FSP1-specific SMAD2 knockout in renal tubular, endothelial, and interstitial cells reduces fibrosis and epithelial-to-mesenchymal transition in murine STZ-induced diabetic nephropathy.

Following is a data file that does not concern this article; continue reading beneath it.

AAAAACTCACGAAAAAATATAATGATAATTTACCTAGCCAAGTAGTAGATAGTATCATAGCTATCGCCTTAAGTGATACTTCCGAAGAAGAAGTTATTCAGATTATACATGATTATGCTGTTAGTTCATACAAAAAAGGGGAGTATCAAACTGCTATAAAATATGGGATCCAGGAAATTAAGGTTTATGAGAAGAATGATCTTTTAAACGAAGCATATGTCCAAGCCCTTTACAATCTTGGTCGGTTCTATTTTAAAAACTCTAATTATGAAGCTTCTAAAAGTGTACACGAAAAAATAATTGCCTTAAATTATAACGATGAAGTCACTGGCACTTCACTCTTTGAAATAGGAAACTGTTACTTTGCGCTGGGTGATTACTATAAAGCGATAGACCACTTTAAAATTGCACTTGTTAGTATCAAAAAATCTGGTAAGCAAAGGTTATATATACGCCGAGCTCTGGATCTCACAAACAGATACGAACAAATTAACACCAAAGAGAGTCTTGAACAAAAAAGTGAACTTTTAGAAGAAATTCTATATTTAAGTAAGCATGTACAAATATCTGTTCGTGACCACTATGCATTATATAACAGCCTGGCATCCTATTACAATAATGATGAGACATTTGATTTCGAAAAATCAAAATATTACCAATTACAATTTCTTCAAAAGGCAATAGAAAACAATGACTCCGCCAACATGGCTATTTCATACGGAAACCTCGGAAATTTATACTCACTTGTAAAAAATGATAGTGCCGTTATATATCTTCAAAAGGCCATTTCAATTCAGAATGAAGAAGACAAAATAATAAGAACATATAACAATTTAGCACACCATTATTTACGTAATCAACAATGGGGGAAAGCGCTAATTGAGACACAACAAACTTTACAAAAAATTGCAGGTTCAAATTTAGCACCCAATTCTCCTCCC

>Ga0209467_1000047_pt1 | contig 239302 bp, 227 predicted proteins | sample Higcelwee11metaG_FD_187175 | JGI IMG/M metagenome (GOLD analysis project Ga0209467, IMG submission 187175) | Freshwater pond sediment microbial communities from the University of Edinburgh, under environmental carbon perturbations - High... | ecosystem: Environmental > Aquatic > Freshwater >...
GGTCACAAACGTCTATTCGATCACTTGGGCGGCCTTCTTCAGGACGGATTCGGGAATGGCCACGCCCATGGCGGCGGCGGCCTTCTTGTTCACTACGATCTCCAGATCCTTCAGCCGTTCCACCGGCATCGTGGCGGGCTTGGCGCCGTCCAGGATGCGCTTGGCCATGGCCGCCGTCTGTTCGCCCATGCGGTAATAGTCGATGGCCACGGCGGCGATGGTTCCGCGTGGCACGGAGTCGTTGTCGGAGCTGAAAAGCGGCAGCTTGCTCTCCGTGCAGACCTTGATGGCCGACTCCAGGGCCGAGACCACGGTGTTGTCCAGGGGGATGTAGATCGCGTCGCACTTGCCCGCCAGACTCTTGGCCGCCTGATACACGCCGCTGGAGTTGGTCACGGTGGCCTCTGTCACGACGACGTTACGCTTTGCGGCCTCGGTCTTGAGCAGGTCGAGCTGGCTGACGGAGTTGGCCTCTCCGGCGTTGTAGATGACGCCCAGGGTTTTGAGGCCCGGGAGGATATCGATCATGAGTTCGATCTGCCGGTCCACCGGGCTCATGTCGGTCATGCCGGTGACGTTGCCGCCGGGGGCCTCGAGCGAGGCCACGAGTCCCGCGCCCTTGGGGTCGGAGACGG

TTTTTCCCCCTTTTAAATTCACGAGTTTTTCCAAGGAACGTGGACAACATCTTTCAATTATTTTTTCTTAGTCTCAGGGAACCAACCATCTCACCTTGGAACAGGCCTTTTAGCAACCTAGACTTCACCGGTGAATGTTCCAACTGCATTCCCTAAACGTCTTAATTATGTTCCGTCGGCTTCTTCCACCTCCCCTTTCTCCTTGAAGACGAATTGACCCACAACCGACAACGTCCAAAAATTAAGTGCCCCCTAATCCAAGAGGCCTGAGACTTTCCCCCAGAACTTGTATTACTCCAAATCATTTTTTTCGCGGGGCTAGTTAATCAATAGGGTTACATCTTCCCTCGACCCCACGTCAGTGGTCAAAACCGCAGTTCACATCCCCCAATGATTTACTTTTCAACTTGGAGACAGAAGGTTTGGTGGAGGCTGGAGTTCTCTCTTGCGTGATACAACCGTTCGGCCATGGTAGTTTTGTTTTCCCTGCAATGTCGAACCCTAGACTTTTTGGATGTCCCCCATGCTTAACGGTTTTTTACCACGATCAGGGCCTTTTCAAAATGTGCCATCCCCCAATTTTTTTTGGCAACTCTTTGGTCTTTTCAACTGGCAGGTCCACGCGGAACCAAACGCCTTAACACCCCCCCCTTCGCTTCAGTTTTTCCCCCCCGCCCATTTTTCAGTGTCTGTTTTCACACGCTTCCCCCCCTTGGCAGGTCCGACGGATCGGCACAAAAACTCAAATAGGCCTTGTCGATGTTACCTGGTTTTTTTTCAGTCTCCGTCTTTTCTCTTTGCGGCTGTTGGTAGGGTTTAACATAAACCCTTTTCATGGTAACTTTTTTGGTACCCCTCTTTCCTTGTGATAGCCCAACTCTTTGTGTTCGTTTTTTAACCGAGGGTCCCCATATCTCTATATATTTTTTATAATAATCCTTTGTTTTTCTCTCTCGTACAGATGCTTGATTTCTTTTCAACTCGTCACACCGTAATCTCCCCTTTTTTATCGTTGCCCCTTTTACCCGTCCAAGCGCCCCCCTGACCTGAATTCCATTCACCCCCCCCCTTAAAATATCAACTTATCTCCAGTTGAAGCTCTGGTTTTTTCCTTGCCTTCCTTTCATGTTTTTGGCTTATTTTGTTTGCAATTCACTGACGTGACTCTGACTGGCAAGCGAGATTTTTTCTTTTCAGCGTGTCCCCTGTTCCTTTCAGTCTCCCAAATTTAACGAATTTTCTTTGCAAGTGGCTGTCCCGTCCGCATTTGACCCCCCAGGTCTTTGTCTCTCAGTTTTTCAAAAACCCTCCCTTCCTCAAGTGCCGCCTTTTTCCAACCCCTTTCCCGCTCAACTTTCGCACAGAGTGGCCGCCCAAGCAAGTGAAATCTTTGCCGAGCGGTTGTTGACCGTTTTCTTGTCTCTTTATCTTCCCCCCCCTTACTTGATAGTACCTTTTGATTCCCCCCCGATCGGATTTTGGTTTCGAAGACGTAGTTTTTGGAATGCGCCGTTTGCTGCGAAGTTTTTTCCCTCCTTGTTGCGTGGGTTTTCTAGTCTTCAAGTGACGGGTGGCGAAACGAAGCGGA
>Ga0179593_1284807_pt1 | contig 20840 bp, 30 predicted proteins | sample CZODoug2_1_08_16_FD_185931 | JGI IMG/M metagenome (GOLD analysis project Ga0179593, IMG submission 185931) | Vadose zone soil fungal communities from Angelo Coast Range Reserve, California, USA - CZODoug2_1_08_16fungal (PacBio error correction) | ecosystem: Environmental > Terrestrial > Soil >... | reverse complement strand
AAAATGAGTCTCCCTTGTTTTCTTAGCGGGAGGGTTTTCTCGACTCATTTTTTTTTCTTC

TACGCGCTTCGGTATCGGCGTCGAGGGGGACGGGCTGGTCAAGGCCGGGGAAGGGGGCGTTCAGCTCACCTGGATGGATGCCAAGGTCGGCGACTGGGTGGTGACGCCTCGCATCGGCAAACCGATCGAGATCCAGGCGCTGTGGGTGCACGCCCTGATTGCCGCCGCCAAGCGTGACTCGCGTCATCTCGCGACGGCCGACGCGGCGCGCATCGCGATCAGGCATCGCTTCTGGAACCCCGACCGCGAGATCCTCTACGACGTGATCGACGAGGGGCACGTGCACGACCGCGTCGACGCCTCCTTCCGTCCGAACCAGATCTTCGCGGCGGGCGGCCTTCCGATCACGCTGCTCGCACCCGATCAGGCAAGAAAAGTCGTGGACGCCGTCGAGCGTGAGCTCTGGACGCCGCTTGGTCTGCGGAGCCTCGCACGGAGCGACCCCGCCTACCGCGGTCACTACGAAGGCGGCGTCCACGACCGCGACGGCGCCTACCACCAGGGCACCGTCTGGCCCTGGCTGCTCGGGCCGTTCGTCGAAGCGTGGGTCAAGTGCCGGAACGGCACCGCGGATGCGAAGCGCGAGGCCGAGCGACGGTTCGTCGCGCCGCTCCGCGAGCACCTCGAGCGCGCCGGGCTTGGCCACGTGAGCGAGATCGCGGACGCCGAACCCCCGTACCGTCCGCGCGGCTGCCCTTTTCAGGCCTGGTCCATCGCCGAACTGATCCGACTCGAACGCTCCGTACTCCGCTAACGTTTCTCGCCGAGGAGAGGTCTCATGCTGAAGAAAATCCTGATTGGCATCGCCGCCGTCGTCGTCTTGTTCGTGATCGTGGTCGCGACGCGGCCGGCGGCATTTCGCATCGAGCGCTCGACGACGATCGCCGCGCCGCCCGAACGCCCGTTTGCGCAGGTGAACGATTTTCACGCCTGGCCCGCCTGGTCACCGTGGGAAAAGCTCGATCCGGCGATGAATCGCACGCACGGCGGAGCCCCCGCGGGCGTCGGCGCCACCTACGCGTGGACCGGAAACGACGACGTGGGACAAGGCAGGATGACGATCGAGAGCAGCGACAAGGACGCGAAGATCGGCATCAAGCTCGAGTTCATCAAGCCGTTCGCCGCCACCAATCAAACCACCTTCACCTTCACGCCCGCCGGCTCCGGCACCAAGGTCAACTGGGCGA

Extracellular matrix deposition during tubulointerstitial fibrosis (TIF), a central pathological process in patients with diabetic nephropathy (DN), is driven by locally activated, disease-relevant myofibroblasts. Myofibroblasts can arise from various cellular sources, e.g., tubular epithelial cells via a process named epithelial-to-mesenchymal transition (EMT). Transforming growth factor beta 1 (TGF-β1) and its downstream Smad signaling play a critical role in both TIF and EMT. Whereas Smad3 is one central mediator, the role of the other prominently expressed variant, Smad2, is not completely understood. In this study, we sought to analyze the role of renal Smad2 in the development of TIF and EMT during streptozotocin-induced DN by using a fibroblast-specific protein 1 (FSP1)-promotor-driven SMAD2 knockout mouse model with decreased tubular, endothelial, and interstitial Smad2 expression. In contrast to wild-type diabetic mice, diabetic SMAD2 knockout mice showed the following features: (1) significantly reduced DN and TIF (shown by KIM1 expression; periodic acid Schiff staining; collagen I and III, fibronectin, and connective tissue growth factor deposition); (2) significantly reduced tubular EMT-like changes (e.g., altered Snail1, E-cadherin, matrix metalloproteinase 2, and vimentin deposition); and (3) significantly decreased expression of myofibroblast markers (α-smooth muscle actin, FSP1). As one mechanism for the protection against diabetes-induced TIF and EMT, decreased Smad3 protein levels and, as a possible consequence, reduced TGF-β1 levels were observed in diabetic SMAD2 knockout mice. Our findings thus support the important role of Smad2 for pro-fibrotic TGF-β/Smad3 signaling in experimental DN.